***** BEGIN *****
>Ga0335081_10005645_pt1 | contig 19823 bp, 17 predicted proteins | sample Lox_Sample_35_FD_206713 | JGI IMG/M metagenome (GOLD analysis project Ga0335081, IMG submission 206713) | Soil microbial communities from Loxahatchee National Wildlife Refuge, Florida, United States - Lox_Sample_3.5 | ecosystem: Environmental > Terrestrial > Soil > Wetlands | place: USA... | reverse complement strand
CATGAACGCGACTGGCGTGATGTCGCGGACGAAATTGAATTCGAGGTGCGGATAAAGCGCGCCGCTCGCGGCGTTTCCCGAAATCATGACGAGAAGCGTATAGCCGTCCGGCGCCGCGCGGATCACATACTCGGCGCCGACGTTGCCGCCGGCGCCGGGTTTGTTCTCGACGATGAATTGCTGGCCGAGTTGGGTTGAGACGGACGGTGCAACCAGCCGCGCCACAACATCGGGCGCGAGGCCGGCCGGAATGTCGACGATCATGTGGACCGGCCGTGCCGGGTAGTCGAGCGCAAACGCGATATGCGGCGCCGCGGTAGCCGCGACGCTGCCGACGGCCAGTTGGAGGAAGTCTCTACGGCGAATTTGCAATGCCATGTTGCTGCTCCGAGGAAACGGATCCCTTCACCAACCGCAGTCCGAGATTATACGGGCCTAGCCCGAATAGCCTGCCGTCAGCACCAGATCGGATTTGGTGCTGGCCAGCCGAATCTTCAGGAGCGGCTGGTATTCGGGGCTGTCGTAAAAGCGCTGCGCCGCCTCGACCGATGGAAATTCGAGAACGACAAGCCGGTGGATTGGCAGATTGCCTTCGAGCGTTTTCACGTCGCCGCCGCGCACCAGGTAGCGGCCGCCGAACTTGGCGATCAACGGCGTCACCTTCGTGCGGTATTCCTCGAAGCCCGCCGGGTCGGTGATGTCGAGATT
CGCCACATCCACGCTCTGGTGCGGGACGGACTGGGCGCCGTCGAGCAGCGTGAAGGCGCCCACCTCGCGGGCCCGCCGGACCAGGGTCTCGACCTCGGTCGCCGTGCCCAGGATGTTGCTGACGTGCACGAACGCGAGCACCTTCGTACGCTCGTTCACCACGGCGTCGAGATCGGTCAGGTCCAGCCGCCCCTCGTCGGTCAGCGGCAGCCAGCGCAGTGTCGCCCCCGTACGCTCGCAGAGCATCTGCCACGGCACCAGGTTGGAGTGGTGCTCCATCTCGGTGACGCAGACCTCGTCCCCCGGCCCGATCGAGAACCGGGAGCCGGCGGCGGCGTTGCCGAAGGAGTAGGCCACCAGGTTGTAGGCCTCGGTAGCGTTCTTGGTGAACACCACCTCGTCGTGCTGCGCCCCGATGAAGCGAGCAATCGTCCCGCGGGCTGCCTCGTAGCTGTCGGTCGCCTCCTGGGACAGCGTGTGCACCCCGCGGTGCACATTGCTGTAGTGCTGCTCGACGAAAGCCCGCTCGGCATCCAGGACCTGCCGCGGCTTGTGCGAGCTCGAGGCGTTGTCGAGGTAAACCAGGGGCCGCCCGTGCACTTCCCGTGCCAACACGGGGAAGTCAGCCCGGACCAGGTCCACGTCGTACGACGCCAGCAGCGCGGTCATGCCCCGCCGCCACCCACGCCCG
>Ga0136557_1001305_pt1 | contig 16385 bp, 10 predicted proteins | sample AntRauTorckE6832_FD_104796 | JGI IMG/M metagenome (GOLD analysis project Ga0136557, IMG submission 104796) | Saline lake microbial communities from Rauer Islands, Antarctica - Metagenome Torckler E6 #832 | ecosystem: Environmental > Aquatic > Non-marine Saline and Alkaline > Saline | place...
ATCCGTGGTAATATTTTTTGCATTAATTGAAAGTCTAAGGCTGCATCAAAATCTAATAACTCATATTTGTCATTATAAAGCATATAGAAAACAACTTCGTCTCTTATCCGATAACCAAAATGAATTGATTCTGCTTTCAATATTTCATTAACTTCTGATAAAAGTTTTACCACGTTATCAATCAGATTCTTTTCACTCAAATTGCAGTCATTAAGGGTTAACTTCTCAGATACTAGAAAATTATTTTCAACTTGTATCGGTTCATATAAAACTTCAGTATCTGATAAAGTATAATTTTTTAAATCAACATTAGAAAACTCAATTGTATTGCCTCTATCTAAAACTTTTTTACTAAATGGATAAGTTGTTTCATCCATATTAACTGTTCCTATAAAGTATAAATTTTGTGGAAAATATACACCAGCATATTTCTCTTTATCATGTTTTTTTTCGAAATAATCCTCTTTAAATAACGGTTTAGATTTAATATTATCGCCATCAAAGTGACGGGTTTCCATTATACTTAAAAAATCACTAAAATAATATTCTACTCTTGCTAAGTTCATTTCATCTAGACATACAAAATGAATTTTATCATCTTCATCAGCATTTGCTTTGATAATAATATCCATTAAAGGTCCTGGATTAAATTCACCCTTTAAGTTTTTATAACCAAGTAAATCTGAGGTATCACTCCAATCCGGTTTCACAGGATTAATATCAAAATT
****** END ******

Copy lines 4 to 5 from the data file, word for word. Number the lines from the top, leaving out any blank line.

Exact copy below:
>Ga0136557_1001305_pt1 | contig 16385 bp, 10 predicted proteins | sample AntRauTorckE6832_FD_104796 | JGI IMG/M metagenome (GOLD analysis project Ga0136557, IMG submission 104796) | Saline lake microbial communities from Rauer Islands, Antarctica - Metagenome Torckler E6 #832 | ecosystem: Environmental > Aquatic > Non-marine Saline and Alkaline > Saline | place...
ATCCGTGGTAATATTTTTTGCATTAATTGAAAGTCTAAGGCTGCATCAAAATCTAATAACTCATATTTGTCATTATAAAGCATATAGAAAACAACTTCGTCTCTTATCCGATAACCAAAATGAATTGATTCTGCTTTCAATATTTCATTAACTTCTGATAAAAGTTTTACCACGTTATCAATCAGATTCTTTTCACTCAAATTGCAGTCATTAAGGGTTAACTTCTCAGATACTAGAAAATTATTTTCAACTTGTATCGGTTCATATAAAACTTCAGTATCTGATAAAGTATAATTTTTTAAATCAACATTAGAAAACTCAATTGTATTGCCTCTATCTAAAACTTTTTTACTAAATGGATAAGTTGTTTCATCCATATTAACTGTTCCTATAAAGTATAAATTTTGTGGAAAATATACACCAGCATATTTCTCTTTATCATGTTTTTTTTCGAAATAATCCTCTTTAAATAACGGTTTAGATTTAATATTATCGCCATCAAAGTGACGGGTTTCCATTATACTTAAAAAATCACTAAAATAATATTCTACTCTTGCTAAGTTCATTTCATCTAGACATACAAAATGAATTTTATCATCTTCATCAGCATTTGCTTTGATAATAATATCCATTAAAGGTCCTGGATTAAATTCACCCTTTAAGTTTTTATAACCAAGTAAATCTGAGGTATCACTCCAATCCGGTTTCACAGGATTAATATCAAAATT